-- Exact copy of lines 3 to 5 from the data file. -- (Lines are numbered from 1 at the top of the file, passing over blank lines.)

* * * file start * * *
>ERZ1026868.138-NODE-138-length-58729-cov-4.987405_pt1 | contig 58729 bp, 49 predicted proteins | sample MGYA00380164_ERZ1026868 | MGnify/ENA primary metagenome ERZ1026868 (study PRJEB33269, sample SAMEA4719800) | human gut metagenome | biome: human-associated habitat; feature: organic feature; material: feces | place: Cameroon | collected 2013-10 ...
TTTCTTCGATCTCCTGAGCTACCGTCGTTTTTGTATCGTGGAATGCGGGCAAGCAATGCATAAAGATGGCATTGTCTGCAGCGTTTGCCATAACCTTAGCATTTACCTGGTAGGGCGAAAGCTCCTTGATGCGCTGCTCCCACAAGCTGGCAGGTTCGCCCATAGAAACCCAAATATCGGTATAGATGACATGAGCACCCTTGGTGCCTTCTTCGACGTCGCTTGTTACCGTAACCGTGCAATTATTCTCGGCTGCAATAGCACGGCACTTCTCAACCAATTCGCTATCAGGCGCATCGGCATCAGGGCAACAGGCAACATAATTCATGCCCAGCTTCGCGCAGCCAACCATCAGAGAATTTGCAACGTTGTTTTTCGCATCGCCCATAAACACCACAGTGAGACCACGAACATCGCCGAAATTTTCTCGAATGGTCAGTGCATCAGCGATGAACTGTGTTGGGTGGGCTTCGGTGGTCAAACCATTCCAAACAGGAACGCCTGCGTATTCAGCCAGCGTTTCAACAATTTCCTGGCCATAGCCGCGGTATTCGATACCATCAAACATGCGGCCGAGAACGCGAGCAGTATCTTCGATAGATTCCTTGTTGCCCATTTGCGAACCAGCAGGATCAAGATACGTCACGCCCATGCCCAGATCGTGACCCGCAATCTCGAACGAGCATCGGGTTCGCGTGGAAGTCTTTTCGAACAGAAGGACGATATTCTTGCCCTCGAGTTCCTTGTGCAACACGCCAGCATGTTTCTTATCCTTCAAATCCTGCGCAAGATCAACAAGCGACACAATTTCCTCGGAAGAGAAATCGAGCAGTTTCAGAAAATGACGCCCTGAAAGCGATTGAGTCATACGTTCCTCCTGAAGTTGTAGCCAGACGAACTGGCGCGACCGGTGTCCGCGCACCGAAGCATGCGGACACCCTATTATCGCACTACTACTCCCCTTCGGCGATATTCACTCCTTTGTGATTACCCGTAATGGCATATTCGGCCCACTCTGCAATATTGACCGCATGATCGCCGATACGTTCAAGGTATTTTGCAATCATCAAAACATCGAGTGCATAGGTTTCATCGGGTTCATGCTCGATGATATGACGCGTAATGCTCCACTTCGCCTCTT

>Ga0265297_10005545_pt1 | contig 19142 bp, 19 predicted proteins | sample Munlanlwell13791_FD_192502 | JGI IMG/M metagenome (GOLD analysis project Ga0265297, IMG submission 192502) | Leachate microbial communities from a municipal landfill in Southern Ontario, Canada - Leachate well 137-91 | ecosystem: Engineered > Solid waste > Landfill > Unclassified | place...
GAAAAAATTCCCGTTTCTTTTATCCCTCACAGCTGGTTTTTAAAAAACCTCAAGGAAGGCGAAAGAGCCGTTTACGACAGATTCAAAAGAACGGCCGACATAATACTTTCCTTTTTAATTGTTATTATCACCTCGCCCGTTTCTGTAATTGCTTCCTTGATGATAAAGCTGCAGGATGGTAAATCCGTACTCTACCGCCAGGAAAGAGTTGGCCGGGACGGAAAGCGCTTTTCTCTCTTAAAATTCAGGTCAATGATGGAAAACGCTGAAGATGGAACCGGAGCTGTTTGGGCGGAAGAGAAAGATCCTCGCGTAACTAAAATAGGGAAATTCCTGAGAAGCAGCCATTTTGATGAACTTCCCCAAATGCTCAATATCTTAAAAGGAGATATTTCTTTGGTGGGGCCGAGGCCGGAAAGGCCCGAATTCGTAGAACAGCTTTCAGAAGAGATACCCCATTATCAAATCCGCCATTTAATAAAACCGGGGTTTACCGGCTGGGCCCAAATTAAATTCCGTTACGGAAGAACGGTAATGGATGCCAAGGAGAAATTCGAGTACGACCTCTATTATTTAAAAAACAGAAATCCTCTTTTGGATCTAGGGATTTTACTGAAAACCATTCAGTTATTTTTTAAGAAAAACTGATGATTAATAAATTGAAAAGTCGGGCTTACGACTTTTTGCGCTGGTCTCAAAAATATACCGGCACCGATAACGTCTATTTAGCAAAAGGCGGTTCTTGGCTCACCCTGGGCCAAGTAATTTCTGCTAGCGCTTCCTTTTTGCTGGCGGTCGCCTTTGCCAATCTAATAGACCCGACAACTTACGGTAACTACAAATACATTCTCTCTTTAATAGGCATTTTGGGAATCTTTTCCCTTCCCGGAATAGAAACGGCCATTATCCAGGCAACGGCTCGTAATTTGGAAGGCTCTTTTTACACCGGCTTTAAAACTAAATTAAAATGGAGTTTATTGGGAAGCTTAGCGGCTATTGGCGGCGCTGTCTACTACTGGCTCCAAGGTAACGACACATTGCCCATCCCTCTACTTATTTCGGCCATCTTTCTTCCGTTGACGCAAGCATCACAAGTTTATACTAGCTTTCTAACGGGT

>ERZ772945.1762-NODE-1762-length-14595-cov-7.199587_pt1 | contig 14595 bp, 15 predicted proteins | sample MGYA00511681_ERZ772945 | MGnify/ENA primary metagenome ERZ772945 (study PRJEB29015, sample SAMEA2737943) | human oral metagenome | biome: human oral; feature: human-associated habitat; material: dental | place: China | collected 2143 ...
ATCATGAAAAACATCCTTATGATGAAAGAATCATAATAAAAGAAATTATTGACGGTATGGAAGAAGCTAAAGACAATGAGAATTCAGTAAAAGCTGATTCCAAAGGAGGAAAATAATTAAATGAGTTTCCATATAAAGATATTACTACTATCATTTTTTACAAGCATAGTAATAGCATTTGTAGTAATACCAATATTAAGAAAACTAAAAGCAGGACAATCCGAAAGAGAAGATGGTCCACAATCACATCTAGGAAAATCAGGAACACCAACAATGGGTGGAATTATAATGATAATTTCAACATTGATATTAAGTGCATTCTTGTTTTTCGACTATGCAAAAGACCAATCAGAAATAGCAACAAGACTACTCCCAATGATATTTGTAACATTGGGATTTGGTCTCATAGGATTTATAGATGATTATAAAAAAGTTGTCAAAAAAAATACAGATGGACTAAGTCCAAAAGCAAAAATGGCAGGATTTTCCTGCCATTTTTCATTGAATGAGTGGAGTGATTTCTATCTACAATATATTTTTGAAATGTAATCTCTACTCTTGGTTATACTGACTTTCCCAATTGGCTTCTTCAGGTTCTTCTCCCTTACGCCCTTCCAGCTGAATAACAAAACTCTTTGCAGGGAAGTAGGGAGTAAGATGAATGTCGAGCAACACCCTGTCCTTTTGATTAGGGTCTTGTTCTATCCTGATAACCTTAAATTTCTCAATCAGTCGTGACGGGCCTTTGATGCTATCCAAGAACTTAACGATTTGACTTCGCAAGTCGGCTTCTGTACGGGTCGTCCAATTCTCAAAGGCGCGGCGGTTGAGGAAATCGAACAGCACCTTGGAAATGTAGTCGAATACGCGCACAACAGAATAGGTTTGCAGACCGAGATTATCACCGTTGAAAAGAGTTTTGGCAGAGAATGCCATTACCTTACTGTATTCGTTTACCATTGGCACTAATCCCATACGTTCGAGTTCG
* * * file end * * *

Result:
>Ga0265297_10005545_pt1 | contig 19142 bp, 19 predicted proteins | sample Munlanlwell13791_FD_192502 | JGI IMG/M metagenome (GOLD analysis project Ga0265297, IMG submission 192502) | Leachate microbial communities from a municipal landfill in Southern Ontario, Canada - Leachate well 137-91 | ecosystem: Engineered > Solid waste > Landfill > Unclassified | place...
GAAAAAATTCCCGTTTCTTTTATCCCTCACAGCTGGTTTTTAAAAAACCTCAAGGAAGGCGAAAGAGCCGTTTACGACAGATTCAAAAGAACGGCCGACATAATACTTTCCTTTTTAATTGTTATTATCACCTCGCCCGTTTCTGTAATTGCTTCCTTGATGATAAAGCTGCAGGATGGTAAATCCGTACTCTACCGCCAGGAAAGAGTTGGCCGGGACGGAAAGCGCTTTTCTCTCTTAAAATTCAGGTCAATGATGGAAAACGCTGAAGATGGAACCGGAGCTGTTTGGGCGGAAGAGAAAGATCCTCGCGTAACTAAAATAGGGAAATTCCTGAGAAGCAGCCATTTTGATGAACTTCCCCAAATGCTCAATATCTTAAAAGGAGATATTTCTTTGGTGGGGCCGAGGCCGGAAAGGCCCGAATTCGTAGAACAGCTTTCAGAAGAGATACCCCATTATCAAATCCGCCATTTAATAAAACCGGGGTTTACCGGCTGGGCCCAAATTAAATTCCGTTACGGAAGAACGGTAATGGATGCCAAGGAGAAATTCGAGTACGACCTCTATTATTTAAAAAACAGAAATCCTCTTTTGGATCTAGGGATTTTACTGAAAACCATTCAGTTATTTTTTAAGAAAAACTGATGATTAATAAATTGAAAAGTCGGGCTTACGACTTTTTGCGCTGGTCTCAAAAATATACCGGCACCGATAACGTCTATTTAGCAAAAGGCGGTTCTTGGCTCACCCTGGGCCAAGTAATTTCTGCTAGCGCTTCCTTTTTGCTGGCGGTCGCCTTTGCCAATCTAATAGACCCGACAACTTACGGTAACTACAAATACATTCTCTCTTTAATAGGCATTTTGGGAATCTTTTCCCTTCCCGGAATAGAAACGGCCATTATCCAGGCAACGGCTCGTAATTTGGAAGGCTCTTTTTACACCGGCTTTAAAACTAAATTAAAATGGAGTTTATTGGGAAGCTTAGCGGCTATTGGCGGCGCTGTCTACTACTGGCTCCAAGGTAACGACACATTGCCCATCCCTCTACTTATTTCGGCCATCTTTCTTCCGTTGACGCAAGCATCACAAGTTTATACTAGCTTTCTAACGGGT

>ERZ772945.1762-NODE-1762-length-14595-cov-7.199587_pt1 | contig 14595 bp, 15 predicted proteins | sample MGYA00511681_ERZ772945 | MGnify/ENA primary metagenome ERZ772945 (study PRJEB29015, sample SAMEA2737943) | human oral metagenome | biome: human oral; feature: human-associated habitat; material: dental | place: China | collected 2143 ...